Know any strong tasting foods that will make the elderly want to eat?

Our sense of smell and taste grows less strong with age. For many elderly, this leads to a loss of appetite; food is just bland. It may also lead to the elderly oversalting or oversugaring their food. Such diminishing taste, and with it diminishing appetite, is one of the reasons the elderly are often malnourished. https://www.everydayhealth.com/senior-health/when-aging-steals-your-sense-of-taste.aspx https://www.ncbi.nlm.nih.gov/pmc/articles/PMC3396084/

The general advice is to try new cuisines, and to add more herbs and spices. For my aging father, I am looking for condiments and foodstuffs with a strong, distinctive taste that he could add to sandwiches and meals, in a easy way.

So far we discovered:

Dried swiss cheese. A very strong taste/smell and easy to sprinkle over many dishes. https://www.dutchexpatshop.com/en/emmi-grated-swiss-geska-cheese.html

Miso paste. A Japanese staple that gets its strong taste from a bacterial culture. Can be used as a soup base, or to be spread on a sandwich in combination with another savoury topping. https://en.wikipedia.org/wiki/Miso

Does anyone else have a recommendation?

Nutritional yeast mebbe?

https://en.m.wikipedia.org/wiki/Nutritional_yeast

Adding a shot of something acidic, like a splash of balsamic vinegar or a squirt of lemon juice, can bring out more flavors in a lot of dishes.

Mix it up with lime juice (for Tex-Mex flavor) to add variety.

Likewise Marmite, a yeast extract, has a strong and distinctive taste, but not everyone likes it. (That’s an understatement.;)) German Vitam-R is similar.

My dad loved horseradish his whole life and was known to almost eat it by the spoonful. When I introduced him to wasabi (the cheap dyed green fake stuff), he also enjoyed it greatly.

I’ve got those yeast flakes, they’re a cheese substitute for vegans. They don’t have a strong taste though.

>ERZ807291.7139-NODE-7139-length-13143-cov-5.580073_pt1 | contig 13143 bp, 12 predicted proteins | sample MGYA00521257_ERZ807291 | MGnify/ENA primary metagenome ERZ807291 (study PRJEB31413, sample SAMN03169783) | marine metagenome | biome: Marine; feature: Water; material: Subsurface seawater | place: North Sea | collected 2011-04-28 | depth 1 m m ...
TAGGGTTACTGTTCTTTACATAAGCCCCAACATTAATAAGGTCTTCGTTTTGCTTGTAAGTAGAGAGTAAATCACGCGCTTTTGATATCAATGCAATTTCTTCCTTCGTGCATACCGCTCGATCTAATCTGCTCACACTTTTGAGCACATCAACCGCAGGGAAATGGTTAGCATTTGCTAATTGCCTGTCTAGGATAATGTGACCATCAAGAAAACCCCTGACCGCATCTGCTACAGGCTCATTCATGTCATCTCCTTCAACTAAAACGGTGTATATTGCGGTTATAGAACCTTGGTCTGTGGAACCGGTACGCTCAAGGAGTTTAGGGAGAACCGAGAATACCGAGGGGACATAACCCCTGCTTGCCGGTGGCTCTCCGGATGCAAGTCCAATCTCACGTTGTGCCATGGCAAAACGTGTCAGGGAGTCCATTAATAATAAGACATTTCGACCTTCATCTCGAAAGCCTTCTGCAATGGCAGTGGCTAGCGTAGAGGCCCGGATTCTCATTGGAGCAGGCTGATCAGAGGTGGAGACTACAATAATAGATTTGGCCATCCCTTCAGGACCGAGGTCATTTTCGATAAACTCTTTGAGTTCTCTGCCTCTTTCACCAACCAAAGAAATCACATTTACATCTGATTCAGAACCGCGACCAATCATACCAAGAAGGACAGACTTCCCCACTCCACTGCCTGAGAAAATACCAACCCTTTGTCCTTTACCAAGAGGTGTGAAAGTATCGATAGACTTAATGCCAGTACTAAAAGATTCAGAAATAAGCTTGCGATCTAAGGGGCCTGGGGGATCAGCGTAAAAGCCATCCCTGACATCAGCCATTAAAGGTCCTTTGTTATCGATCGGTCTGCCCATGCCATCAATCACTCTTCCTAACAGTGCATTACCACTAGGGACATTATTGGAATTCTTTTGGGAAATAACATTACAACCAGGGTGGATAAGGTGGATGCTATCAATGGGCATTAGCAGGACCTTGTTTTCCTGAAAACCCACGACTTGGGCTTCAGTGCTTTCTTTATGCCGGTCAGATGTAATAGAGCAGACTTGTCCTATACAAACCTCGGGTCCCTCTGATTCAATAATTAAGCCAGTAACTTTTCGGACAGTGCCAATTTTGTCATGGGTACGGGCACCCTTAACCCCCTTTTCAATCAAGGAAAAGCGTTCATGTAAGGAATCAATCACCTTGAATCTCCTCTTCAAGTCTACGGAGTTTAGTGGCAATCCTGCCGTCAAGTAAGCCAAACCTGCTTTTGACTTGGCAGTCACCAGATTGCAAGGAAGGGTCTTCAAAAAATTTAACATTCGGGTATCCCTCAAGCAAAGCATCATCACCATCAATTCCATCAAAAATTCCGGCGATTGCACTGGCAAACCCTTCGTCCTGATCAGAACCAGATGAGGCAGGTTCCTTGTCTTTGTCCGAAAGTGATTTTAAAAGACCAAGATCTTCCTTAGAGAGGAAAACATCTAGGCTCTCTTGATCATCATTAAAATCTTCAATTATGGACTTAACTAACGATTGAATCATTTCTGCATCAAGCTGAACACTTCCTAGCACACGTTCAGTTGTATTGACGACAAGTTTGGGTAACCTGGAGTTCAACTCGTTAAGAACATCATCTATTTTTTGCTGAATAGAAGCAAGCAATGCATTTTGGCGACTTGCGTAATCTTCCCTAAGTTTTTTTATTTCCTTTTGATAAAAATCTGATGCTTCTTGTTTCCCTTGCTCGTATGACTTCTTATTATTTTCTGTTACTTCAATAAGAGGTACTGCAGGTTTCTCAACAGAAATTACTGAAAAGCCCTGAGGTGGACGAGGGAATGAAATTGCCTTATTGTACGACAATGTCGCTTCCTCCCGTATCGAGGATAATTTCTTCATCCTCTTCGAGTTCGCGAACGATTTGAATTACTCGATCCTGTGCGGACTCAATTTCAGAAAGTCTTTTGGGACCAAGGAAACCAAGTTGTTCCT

Marmite and Wasabi, of course!

What kind of entry-level hot sauces do elderly like? We don’t know the fifference between tabasco and shiracha and what else, and I cant’t buy several just to try out.

Also the swiss Cenovis and aussie vegemite.

Beef consomme (Campbell’s brand is popular in the US) makes a strongly flavored nutritious drink.

But you have to watch the salt load in all those products, so for those elderly folks with congestive heart failure it might not suit.

What about stinky stuff like herring in sour cream or sausages n sauerkraut? Any other particular ethnic-type items that would be comfort food?

If you can find it, look for Yeo’s Sweet Chili Sauce.

It’s a great place to start. I’ve used it for an elder with success!

(They also have a hot one if it’s not strong enough!)

If he is better at drinking than eating you can sneak a lot of nutrition in to shakes, sweet or savoury. They sell tins of powder especially for this purpose but a plain protein powder isn’t a bad base to add to.

If he is really having trouble with food a little cannabis can help a lot if it is legal in your jurisdiction. I recently joked with a friend with late stage cancer who was hesitant to eat a brownie that it was why family sized pizzas and home delivery were invented. She declared it a miracle later.

For sandwiches etc there are any number of pickles, relishes and chutneys depending on his tastes, many go great with cheese. Roasted garlic makes mashed potato interesting and caramelised onion goes with a lot of meat, I add a bit of chilli for zing.

My dad also liked blue veined cheese ( with sweet jams/jellies) and limburger cheese. Those have a really strong taste, are cheap, and a little goed a long way.

Thank you for the recommendations, these are great!

I just remembered Ajvar https://en.m.wikipedia.org/wiki/Ajvar It is lovely stuff and comes in hot and mild versions.

Red wine vinegar adds a nice sharpness and zing to salad dressings or sauces. Mixed with a bit of brown sugar and ketchup it makes a nice meatloaf topping to spice up a traditional comfort food.

Parmesan cheese. The real kind, not the dry powdered version.

Indian condiments like mango chutney and lime pickle are really strong (especially lime pickle…mmm, I love that stuff). They can go on sandwiches or alongside most anything.

You can add Dijon and sugar to regular oil and vinegar for a tasty salad dressing!

Smoked Spanish Paprika - both sweet and hot types available.

bubbie’s pickles. and drink the pickle juice!

white mountain bulgarian yogurt.

both are verrry strong in flavor and both are active probiotic fermented foods. good for the belly.

eta: second, anything from an Indian restaurant.